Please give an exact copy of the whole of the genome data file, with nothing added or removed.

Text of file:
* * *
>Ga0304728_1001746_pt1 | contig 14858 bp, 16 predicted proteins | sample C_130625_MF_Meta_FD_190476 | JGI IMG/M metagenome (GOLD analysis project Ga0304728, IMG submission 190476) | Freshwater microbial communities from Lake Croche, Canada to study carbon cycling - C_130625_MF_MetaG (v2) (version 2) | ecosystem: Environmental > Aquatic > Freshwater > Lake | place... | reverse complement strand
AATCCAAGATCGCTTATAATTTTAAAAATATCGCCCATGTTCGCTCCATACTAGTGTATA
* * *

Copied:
>Ga0304728_1001746_pt1 | contig 14858 bp, 16 predicted proteins | sample C_130625_MF_Meta_FD_190476 | JGI IMG/M metagenome (GOLD analysis project Ga0304728, IMG submission 190476) | Freshwater microbial communities from Lake Croche, Canada to study carbon cycling - C_130625_MF_MetaG (v2) (version 2) | ecosystem: Environmental > Aquatic > Freshwater > Lake | place... | reverse complement strand
AATCCAAGATCGCTTATAATTTTAAAAATATCGCCCATGTTCGCTCCATACTAGTGTATA